Normally when we head to Bishop, we camp. Tent sites are cheap at the Pit and free in the Buttermilks. Camping is easy and close to climbing. It’s kind of a no brainer.
This past trip over the long February weekend was a little different. We were spoiled with a stay at the Hostel California. Their slogan is “Pro climber luxury, dirtbag prices”. Read on to see if the hostel was true to its word.
My coworker happened to have a private room at the Hostel California booked for his daughter and her friends. As it is with kids at that age, high school drama ensued and they weren’t going to Bishop as a group anymore.
The room was non-refundable and couldn’t be cancelled, so he offered it up to me to use. I was able to update the Booking.com confirmation to add my name to the reservation.
Check in was a breeze. I texted the hostel to let them know we would be arriving close to 11pm (oh the woes of driving from the Bay Area). When we got there, the hostel was pretty quiet with few people still awake.
I was informed that the hostel wasn’t yet paid for, which didn’t make sense if the hostel was non-refundable. However, the person working let us stay and it was sorted out the next day. We got a quick tour of the hostel and its amenities before retiring to our room.
A former bed and breakfast, the Hostel California is quite quaint, and very obviously owned by climbers. Climbing gear decorates the brightly colored walls in the common areas. Posters of professional climbers adorn the hallway. If you’re lucky, you might even run into one of your heroes here.
We were put in the Mt. Tom room which included its own bathroom and shower with generic toiletries. The sink was located outside the bathroom. There was a small desk and a heater. Additionally, the Mt. Tom room had a door that led to the outside of the Hostel California. The room capacity states 4 people, but it had a twin bunk and a full sized bunk. Each bed was equipped with clean linens, pillows and a towel.
The mattresses are luxurious memory foam, not your average, cheap hostel bed. The pillows were flat. The headboard, where I wanted to put my phone, could have used a good dusting. The walls are fairly thin. If you’re a light sleeper, bring ear plugs.
A fully stocked kitchen is available for cooking. It has every spice imaginable and leftover freebies from previous guests. For dinner we were the only ones cooking. During breakfast, folks were dancing around each other to find room at the stove and on the counters.
There is ample seating in the living room and at the dining table for hanging out outside of semi-cramped rooms. Other guests were friendly and chatty. Crash pads and bikes are available to use for free, but small donation asked.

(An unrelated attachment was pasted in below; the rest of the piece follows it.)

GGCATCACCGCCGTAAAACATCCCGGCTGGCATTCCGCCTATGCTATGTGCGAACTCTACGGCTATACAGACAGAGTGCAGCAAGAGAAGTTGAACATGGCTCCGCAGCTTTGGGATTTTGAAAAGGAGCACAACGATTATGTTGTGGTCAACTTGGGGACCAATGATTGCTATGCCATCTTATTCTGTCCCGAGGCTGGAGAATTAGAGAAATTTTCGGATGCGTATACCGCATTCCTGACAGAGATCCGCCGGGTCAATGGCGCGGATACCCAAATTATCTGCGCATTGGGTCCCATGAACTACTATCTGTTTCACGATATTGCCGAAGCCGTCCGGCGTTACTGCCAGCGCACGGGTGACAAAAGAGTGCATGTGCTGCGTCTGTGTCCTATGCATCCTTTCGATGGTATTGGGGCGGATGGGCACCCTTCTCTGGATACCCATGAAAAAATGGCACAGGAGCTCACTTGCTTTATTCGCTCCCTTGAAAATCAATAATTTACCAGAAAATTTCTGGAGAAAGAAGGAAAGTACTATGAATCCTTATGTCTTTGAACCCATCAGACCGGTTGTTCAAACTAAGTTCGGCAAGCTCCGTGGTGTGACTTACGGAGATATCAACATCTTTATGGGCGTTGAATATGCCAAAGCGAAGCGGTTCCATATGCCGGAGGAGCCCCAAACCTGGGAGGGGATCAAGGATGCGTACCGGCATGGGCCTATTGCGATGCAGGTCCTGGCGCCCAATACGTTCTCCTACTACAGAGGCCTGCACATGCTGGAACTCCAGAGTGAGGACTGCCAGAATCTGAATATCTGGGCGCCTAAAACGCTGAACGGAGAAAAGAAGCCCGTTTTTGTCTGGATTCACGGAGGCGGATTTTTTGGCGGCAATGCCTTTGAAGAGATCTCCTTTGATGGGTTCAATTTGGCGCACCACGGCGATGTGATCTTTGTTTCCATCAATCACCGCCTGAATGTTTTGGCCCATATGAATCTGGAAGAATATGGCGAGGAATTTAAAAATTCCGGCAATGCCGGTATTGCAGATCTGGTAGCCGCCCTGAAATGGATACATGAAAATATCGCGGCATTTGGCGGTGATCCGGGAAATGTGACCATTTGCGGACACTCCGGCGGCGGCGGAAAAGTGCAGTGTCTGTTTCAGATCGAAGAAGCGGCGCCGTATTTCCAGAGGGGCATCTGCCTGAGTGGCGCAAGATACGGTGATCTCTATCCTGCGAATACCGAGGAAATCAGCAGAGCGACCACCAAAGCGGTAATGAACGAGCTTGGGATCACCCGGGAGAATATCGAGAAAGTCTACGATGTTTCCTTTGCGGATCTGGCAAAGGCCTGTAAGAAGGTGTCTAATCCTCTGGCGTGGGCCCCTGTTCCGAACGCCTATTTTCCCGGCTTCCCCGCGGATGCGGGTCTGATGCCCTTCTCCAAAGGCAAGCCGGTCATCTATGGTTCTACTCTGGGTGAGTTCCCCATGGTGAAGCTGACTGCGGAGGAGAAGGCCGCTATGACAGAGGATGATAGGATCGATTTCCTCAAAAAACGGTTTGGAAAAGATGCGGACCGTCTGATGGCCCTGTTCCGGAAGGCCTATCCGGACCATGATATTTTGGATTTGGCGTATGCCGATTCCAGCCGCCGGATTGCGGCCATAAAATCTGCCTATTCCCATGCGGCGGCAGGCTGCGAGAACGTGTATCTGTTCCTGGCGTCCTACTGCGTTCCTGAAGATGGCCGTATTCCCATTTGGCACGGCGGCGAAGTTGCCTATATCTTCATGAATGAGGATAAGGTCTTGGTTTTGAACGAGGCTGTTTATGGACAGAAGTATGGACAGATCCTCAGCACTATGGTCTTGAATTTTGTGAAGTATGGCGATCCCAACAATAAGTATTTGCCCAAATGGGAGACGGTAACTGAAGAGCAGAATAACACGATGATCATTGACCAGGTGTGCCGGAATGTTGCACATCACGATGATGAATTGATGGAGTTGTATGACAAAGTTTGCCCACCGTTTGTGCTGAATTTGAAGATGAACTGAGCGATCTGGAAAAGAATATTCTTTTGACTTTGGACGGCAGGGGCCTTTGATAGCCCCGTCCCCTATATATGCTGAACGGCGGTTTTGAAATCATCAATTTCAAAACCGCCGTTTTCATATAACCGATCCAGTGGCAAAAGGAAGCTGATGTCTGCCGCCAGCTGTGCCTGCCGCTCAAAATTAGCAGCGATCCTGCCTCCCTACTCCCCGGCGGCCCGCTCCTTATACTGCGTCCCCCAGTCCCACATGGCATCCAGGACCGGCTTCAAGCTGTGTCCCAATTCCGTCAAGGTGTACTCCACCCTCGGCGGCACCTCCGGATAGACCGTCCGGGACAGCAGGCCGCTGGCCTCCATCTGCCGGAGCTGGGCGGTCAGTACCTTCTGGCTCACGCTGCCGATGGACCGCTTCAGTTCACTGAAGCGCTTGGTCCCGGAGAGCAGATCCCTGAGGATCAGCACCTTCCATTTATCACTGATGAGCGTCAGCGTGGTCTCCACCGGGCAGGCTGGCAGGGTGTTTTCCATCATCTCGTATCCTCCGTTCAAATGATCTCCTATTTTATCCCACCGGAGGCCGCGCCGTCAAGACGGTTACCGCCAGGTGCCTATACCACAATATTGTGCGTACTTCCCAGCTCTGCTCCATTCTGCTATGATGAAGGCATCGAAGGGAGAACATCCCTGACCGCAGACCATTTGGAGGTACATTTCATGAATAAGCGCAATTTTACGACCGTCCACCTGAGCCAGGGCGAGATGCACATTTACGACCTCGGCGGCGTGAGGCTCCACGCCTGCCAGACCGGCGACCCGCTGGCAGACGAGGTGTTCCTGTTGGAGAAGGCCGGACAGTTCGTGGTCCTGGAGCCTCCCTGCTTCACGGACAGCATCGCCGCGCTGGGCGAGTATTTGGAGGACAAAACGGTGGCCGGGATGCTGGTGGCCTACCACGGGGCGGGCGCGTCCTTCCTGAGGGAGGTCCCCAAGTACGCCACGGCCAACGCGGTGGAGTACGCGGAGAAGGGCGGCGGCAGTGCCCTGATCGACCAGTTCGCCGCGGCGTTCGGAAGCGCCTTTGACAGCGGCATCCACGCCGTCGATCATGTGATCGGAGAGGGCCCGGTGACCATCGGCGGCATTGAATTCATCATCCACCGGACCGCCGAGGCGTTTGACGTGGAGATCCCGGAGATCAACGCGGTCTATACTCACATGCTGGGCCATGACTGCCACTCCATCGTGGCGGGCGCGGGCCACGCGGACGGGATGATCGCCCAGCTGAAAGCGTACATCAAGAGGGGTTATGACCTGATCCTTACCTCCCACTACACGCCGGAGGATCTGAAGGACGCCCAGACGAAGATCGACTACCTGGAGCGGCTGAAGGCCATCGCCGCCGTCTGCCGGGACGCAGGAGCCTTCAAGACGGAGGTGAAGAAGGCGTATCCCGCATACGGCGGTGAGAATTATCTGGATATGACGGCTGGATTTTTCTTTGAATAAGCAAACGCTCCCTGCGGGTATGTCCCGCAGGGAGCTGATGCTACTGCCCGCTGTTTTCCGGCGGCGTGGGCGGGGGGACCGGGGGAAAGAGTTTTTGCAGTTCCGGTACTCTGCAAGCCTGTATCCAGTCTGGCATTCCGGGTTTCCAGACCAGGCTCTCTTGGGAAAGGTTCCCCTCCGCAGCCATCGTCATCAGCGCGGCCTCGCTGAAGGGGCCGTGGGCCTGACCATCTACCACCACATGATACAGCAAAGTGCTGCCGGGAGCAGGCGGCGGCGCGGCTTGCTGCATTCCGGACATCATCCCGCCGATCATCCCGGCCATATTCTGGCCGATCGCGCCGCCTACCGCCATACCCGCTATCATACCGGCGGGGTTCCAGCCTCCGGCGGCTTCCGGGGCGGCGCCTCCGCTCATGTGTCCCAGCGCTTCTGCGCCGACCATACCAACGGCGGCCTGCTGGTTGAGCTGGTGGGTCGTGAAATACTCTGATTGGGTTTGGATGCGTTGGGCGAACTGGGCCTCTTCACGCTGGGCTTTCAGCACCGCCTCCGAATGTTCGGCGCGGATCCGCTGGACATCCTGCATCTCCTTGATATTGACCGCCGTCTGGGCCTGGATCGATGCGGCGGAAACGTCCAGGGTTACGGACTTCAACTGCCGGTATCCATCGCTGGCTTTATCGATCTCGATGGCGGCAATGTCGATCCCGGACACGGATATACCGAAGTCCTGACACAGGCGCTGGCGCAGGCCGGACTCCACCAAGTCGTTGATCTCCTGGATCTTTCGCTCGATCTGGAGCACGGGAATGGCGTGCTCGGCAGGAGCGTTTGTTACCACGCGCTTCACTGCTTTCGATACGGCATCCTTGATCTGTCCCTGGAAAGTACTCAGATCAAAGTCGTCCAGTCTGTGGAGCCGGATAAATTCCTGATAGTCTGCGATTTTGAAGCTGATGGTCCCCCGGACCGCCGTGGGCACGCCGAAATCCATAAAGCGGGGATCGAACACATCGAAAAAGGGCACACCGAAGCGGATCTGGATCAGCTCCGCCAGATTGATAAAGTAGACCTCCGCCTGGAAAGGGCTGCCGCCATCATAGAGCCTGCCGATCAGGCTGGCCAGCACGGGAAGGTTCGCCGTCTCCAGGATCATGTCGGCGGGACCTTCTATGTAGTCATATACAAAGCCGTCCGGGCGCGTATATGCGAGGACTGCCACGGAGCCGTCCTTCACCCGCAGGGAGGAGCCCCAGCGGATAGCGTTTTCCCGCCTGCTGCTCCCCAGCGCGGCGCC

The Hostel California location is right off Main Street. You can walk to Great Basin Bakery and grab a rosemary shortbread cookie before the crowds line up. Black Sheep Coffee Roasters is one block away. At night, the Mountain Rambler Brewery is within walking distance.
How to book the Hostel California
The Hostel California has several room options available: double, quadruple, 8-person dorm, or 12-person dorm. A bed at the hostel will cost you about $25 per person, per night. The price increases to $40 per person, per night for a double room.
Book through the Hostel California website. It’s right on the main page.
Would we stay at the Hostel California again?
I’m not sure. The Hostel California made good on its promise about pro climber luxury. We saw Nina Williams while we were there. And single bed in a communal room at $25 is pretty affordable, albeit not dirtbag prices.
However, it’s hard to fork over cold, hard cash for a room when there’s abundant free camping to be had. Additionally, we could get a hotel room for roughly the same price as a private room. The hostel’s allure, though, is its kitchen. The most important thing for us was saving money by cooking food and not going out to eat.
Overall, the Hostel California is an excellent value if you are paying for a single bed, or you fill up a private room to max capacity. This hostel is for you if you don’t want to camp, don’t mind communal situations, and you want more than what a hotel has to offer.
What can I do in Bishop (other than climb)?
Go searching for petroglyphs in the Volcanic Tablelands. Visit the Paiute Cultural Center and learn about indigenous people in the Owens Valley. Hike the Ancient Bristlecone Pine Forest. Go hot spring hoppin’. Photograph Convict Lake. Search for the columns at Crowley Lake. Explore the 395.
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